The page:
comedian mike birbiglia was having troublewith sleep. though not with the actual sleeping part -- onenight, while staying in a hotel, he dreamed that a guided missile was on its way to hisbed, and in his dream, he jumped out the window to escape it. unfortunately, he also did this not in hisdream. from the second floor. and the window wasnot open. this little episode cost him 33 stitches anda trip to a sleep specialist. mike now sleeps in zipped-up mummy bags forhis own safety. the lesson here? sleep is not some break timewhen your brain, or your body, just goes dormant.
far from it. in truth, sleep is just anotherstate of consciousness. and only in the past few decades have we begun to really plumbits depths -- from why we sleep in the first place, to what goes on in our brains whenwe do, to what happens when we canâ€™t sleep. and there is a lot that science has to sayabout your dreams! talk about weird! itâ€™s like sigmund freudmeets neil gaiman. so, even though it may seem like youâ€™redead to the world, when you sleep, your perceptual window remains slightly open. and kinda like mike birbigliaâ€™s hotel roomwindow, a trip through it can make for a pretty wild ride.
but for your safety and enjoyment, iâ€™m hereto guide you through this state of consciousness, where youâ€™ll learn more than a few thingsabout human mind, including your own. and hereâ€™s hoping you wonâ€™t need any stitcheswhen weâ€™re through. [intro] technically speaking, sleep is a periodic,natural, reversible and near total loss of consciousness, meaning itâ€™s different thanhibernation, being in a coma, or in say, an anesthetic oblivion. although we spend about a third of our livessleeping, and we know that itâ€™s essential to our health and survival, there still isnâ€™ta scientific consensus for why we do it.
part of it probably has to do with simplerecuperation, allowing our neurons and other cells to rest and repair themselves. sleepalso supports growth, because thatâ€™s when our pituitary glands release growth hormones,which is why babies sleep all the time. plus, sleep has all kinds of benefits for mentalfunction, like improving memory, giving our brains time to process the events of the day,and boosting our creativity. but even if weâ€™re not quite sure of allthe reasons why we sleep, technology has given us great insight into how we sleep. and for that we can thank little armond aserinsky.one night in early 1950s chicago, eight-year-old armond was tucked into his bed by his father.but this night, instead of getting a kiss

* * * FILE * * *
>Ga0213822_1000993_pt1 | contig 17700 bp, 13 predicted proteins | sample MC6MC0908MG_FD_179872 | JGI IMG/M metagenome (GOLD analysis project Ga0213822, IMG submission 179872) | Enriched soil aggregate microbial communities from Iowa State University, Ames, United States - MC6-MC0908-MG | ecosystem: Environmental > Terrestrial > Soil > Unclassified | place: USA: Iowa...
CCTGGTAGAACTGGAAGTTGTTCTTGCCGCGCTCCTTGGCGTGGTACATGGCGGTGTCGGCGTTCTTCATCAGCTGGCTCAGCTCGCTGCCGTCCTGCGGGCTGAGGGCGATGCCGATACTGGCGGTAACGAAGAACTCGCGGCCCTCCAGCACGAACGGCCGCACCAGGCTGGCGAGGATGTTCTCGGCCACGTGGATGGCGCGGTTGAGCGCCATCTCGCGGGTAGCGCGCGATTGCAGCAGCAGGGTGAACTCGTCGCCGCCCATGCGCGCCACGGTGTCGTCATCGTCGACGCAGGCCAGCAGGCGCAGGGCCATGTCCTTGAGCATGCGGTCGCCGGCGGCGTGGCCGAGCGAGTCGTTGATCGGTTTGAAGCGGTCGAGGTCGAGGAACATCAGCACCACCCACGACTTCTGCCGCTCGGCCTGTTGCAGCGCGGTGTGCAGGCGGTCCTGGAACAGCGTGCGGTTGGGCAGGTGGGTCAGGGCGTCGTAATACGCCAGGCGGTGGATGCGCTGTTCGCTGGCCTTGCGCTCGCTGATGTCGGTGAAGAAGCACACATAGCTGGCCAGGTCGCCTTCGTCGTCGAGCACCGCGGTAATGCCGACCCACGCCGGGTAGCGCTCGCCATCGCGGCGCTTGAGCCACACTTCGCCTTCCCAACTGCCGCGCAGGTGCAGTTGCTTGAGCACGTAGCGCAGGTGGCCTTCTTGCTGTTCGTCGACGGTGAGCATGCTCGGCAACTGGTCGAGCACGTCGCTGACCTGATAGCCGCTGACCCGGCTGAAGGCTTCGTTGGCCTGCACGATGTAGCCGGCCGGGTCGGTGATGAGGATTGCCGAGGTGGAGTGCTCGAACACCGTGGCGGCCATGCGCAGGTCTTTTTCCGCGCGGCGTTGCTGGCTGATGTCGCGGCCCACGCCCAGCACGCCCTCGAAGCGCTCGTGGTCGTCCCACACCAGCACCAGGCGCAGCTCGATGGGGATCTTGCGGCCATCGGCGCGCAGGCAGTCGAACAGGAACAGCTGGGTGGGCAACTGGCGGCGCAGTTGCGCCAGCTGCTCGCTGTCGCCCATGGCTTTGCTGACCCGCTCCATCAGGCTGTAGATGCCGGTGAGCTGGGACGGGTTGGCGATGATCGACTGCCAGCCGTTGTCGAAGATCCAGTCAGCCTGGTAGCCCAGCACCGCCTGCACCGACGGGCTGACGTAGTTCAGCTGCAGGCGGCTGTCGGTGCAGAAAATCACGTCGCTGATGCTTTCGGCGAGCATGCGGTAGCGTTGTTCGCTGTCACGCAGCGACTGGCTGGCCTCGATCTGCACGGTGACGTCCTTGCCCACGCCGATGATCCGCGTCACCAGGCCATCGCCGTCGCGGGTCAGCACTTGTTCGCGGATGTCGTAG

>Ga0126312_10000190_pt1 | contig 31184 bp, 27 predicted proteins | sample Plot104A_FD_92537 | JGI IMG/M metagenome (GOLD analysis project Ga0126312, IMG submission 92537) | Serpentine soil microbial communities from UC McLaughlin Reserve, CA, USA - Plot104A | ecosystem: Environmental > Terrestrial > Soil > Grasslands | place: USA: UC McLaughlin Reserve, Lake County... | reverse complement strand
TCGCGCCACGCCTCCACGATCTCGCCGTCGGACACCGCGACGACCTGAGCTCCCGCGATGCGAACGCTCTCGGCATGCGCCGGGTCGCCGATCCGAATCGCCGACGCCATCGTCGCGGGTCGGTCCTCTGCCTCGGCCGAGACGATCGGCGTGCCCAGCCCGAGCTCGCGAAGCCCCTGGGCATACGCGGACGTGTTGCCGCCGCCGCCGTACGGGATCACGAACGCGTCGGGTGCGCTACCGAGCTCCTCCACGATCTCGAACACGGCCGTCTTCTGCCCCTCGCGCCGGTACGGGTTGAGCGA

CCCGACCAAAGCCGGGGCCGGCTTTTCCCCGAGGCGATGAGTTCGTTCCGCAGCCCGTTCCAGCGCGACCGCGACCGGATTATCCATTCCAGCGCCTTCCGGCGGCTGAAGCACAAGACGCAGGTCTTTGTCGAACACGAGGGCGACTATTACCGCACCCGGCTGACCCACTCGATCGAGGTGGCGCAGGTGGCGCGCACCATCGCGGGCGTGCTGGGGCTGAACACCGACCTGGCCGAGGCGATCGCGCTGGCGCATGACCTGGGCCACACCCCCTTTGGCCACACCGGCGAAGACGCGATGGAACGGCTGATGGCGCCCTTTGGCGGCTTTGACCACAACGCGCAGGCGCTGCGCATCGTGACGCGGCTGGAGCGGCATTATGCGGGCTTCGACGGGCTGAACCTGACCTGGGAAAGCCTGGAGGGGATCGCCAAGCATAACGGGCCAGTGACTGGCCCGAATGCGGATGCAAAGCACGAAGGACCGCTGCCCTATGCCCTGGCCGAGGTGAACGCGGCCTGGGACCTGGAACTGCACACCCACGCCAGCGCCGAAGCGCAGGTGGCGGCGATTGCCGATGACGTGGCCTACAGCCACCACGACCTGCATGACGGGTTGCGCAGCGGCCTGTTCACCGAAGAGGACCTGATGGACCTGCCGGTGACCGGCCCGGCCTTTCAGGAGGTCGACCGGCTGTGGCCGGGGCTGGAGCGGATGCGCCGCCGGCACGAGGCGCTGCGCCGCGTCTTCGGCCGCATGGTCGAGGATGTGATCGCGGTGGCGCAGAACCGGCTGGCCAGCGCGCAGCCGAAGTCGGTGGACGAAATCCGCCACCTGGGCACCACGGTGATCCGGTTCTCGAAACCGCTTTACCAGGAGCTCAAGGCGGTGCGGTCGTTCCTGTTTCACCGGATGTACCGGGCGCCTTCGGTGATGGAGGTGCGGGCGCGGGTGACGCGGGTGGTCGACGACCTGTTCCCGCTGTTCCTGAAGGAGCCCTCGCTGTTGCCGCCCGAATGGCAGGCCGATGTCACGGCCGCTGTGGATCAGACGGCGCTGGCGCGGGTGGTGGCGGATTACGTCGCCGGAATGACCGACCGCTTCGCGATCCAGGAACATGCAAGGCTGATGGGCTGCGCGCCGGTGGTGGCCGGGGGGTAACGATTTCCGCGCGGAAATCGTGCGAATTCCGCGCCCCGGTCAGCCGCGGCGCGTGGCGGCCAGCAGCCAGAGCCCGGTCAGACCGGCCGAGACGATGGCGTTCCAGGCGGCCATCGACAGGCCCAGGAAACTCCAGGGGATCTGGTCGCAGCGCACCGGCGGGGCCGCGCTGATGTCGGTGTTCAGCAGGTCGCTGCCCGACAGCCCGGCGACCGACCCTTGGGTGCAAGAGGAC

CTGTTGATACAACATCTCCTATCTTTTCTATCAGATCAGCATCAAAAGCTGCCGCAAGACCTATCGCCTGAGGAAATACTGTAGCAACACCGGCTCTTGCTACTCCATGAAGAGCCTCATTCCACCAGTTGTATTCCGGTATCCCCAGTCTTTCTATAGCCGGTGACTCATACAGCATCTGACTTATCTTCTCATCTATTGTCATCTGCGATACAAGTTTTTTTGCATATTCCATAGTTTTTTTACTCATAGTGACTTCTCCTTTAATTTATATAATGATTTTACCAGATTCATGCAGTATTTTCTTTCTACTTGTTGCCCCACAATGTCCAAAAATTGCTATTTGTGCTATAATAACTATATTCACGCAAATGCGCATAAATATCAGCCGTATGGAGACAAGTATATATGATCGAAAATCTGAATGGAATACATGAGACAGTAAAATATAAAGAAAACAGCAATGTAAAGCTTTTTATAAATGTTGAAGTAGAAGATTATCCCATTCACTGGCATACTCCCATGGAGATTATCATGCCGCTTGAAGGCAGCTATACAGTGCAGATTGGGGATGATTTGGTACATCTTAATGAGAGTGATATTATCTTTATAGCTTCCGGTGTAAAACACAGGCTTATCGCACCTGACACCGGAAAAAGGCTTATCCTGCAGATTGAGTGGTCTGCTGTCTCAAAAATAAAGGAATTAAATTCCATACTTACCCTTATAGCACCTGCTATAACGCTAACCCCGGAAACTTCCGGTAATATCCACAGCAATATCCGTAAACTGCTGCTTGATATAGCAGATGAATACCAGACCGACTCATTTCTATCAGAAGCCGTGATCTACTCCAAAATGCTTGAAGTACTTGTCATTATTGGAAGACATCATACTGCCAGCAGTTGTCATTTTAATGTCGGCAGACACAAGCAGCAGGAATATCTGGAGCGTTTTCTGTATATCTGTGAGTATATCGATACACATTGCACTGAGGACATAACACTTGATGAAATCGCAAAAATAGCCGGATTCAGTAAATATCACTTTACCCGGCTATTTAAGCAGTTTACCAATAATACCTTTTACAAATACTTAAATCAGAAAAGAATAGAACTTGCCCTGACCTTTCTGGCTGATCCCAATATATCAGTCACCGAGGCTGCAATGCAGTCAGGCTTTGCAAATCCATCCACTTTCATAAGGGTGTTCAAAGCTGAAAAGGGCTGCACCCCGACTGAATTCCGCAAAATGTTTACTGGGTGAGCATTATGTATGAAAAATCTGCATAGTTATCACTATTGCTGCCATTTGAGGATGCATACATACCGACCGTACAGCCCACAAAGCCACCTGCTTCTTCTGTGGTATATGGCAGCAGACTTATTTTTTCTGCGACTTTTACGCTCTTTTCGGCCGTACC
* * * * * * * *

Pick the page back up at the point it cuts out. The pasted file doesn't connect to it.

on the forehead, little armond got some electrodestaped to his face. armondâ€™s dad was eugene aserinsky, a gradstudent looking to test out a new electroencephalograph, or eeg machine, that measures the brainâ€™selectrical activity. that night, as his son slept peacefully, hewatched the machine go bonkers with brain wave patterns, and -- after making sure thathis machine wasnâ€™t somehow broken -- discovered that the brain doesnâ€™t just "power down"during sleep, as most scientists thought. instead, he had discovered the sleep stagewe now call rem or rapid eye movement, a perplexing period when the sleeping brain is buzzingwith activity, even though the body is in a deep slumber.
aserinsky and his colleague nathaniel kleitmanwent on to become pioneers of sleep research. since then, sleep specialists armed with similartechnology have shown that we experience four distinct stages of sleep, each defined byunique brainwave patterns. say youâ€™re just going to bed. all day yourendocrine system has been releasing â€œawakeâ€ hormones like cortisol. but with nightfallcomes the release of sleepy melatonin hormones from the pineal gland. your brain is relaxed,but still awake, a level of activity that eegs measure as alpha waves. youâ€™re feeling sleepy, your breath slows,and suddenly youâ€™re asleep. this exact moment is clearly evident on an eeg reading, as thosealpha waves immediately transition to the
irregular non-rapid eye movement stage one(nrem-1) waves. itâ€™s in this first stage of sleep you might experience hypnagogic sensations-- those brief moments when you feel like youâ€™re falling, and your body jerks, startlingyou. as you relax more deeply, you move into nrem-2stage sleep, as your brain starts exhibiting bursts of rapid brain wave activity calledsleep spindles. youâ€™re now definitely asleep, but you could still be easily awakened. nrem-3 comes with slow rolling delta waves.we now know that you can have brief and fragmentary dreams in the first three stages of sleep,but eventually youâ€™ll get to the most important stage: full rem sleep, that famous stage ofsugarplum slumber that makes eyeballs go nuts,
grants vivid visual dreams, and provided thenamesake for a certain famous rock band. rem sleep is kinda paradoxical. your motorcortex is jumping all over the place, but your brainstem is blocking those messages,leaving your muscles so relaxed that youâ€™re basically paralyzed. except for your eyes.that whole sleep cycle repeats itself every 90 minutes or so, transitioning back and forthbetween the stages of sleep. obviously sleep is super important, and lackof sleep is terrible for your health, mental ability, and mood. in fact itâ€™s a predictorfor depression, and has been linked to things like weight gain, as your hunger-arousingand -suppressing hormones get out of whack. sleep deprivation also causes immune systemsuppression, and slowed reaction time which
is why you should not drive sleepy. of course, a bad nightâ€™s sleep here andthere is part of life, but there are a host of bona fide sleep disorders out there thatcan really make life pretty terrible, or in mike birbigliaâ€™s case, land you in the emergencyroom. weâ€™ve got insomnia, which is persistentproblems of falling or staying asleep. and kind of its opposite, narcolepsy, whose suffererssometimes experience brief, uncontrollable attacks of overwhelming sleepiness, calledâ€œsleep attacks.â€ this, as you can imagine, can get in the way of all sorts of thingsthat you might enjoy doing, like driving, eating, pole-vaulting.